2014 was an exciting year for the arts sector. We saw Russia attempt to ban swearing in public performances and here at home we saw threats of attack with the release of “The Interview”, a film that pokes fun of North Korea and its leaders. We also heard major news out of Detroit that the city’s battle with bankruptcy ended thanks, in part, to the art museum.
These stories all have something in common – in addition to being about the arts, they also relate to policy and the government. As arts administrators, these and related events affect what we do everyday, though we may not immediately think of them as being important.
So, how can we get involved in policy and government actions that affect our field? The simple answer is: advocacy.
If you’re anything like me, the word advocacy can give you a minor panic attack. A trip to the dentist office sounds more exciting than going out to argue with a bunch of politicians. Yet here I am, serving as an advocate for the arts. But why?
I have witnessed the powerful effects the arts can have on people, myself included. I want to continue to share its positive gift with others, but know that the critical economic state we’re in is affecting our arts programming across the country. While I pursue my education here at Drexel, I am learning what it really means to advocate for the arts and how important it is. And as I learn more about advocacy, the less intimidating it becomes. Many in the arts field get scared off by the idea of advocacy, thinking it really is just putting on a sharp suit and arguing with politicians. But the definition of advocacy goes beyond this narrow view and it is an important skill for all arts administrators to have.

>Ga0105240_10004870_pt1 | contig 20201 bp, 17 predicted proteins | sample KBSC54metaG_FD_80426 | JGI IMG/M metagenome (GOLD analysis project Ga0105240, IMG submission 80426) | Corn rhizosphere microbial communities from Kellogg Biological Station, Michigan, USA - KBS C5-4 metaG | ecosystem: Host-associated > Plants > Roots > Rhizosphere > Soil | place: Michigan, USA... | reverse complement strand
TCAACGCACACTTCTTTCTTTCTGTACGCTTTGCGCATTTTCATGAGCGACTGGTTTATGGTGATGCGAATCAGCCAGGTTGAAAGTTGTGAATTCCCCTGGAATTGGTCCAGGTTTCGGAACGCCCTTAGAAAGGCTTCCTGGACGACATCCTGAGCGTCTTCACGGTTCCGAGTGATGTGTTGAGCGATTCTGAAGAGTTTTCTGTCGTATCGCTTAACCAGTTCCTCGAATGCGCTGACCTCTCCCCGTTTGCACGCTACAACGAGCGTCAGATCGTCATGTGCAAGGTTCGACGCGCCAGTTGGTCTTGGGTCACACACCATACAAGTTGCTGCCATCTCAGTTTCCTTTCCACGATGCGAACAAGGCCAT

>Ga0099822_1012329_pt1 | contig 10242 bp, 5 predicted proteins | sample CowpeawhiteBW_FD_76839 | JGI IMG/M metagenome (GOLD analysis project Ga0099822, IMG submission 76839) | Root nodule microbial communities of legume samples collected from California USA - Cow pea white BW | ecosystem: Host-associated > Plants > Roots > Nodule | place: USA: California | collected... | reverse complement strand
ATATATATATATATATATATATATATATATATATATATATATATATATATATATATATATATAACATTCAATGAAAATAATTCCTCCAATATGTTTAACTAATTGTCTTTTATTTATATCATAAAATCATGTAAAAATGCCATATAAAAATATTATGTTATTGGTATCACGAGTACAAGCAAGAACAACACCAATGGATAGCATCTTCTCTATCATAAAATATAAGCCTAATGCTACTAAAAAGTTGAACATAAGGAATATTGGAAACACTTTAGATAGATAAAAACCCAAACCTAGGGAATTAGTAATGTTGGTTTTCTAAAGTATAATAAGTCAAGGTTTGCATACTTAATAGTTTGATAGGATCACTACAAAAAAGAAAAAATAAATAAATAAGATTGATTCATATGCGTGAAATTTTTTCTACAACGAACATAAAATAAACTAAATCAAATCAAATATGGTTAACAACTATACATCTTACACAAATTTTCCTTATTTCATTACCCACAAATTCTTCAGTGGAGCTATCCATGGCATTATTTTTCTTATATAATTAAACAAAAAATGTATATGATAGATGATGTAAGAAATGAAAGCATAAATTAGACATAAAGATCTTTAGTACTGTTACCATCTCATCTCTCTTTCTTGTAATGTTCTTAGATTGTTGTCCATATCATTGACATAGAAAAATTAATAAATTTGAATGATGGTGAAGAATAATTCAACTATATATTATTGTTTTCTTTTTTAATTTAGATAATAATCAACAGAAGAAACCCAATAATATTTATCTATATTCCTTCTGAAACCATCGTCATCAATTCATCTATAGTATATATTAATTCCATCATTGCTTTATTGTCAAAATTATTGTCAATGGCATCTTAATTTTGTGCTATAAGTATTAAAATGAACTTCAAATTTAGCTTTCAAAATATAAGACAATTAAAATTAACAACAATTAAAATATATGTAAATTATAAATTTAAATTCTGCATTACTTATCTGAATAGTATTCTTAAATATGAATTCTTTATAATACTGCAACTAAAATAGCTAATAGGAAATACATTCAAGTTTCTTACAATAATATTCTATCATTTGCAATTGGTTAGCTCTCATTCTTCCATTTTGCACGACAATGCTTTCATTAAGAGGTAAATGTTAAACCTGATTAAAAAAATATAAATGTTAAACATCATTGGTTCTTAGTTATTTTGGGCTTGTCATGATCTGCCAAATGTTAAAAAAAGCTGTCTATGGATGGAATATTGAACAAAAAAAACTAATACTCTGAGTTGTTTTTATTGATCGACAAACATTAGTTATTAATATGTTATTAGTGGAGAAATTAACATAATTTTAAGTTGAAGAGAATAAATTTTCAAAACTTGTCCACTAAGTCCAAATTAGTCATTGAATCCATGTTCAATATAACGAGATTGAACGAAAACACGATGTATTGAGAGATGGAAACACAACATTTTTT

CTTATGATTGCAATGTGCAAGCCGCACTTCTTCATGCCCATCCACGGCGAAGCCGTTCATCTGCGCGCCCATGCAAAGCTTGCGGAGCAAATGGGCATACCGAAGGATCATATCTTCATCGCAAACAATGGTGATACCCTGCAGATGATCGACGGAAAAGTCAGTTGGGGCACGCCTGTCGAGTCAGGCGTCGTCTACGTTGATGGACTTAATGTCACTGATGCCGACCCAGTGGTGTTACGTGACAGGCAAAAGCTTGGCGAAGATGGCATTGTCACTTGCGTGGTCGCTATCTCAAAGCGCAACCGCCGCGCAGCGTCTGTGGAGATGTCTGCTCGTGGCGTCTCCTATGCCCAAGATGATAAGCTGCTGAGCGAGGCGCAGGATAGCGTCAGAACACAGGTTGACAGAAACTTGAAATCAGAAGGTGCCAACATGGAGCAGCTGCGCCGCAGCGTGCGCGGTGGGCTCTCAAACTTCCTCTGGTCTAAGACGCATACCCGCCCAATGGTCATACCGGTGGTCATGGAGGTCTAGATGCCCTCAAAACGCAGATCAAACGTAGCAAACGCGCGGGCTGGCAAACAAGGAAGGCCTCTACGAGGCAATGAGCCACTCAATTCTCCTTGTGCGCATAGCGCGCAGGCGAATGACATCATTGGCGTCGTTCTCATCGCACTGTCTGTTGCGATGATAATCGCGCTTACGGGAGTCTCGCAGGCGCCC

To help us grasp a better understanding of the word, the Arts Administration Graduate Association will host an Arts Advocacy Speaker Series Thursday, January 15 from 6-8pm in the URBN Center 125. This year’s panel will feature Jenny Hershour of Citizens for the Arts in Pennsylvania, Nicole Allen of the Greater Philadelphia Cultural Alliance and Amy Scheidegger of the Artistic Rebuttal Project. Throughout the discussion, our speakers will cover advocacy basics, what careers in advocacy look like and why students should be excited to participate in Arts Advocacy Day, both nationally and locally in Philadelphia. There will also be an opportunity to ask questions during the Q&A portion of the night.
Please join us in this informative talk and lets get excited about advocating for what we’re all so passionate about!
Suhee You is a first year Arts Administration student and is the Advocacy First-Year Liaison on the AAGA Board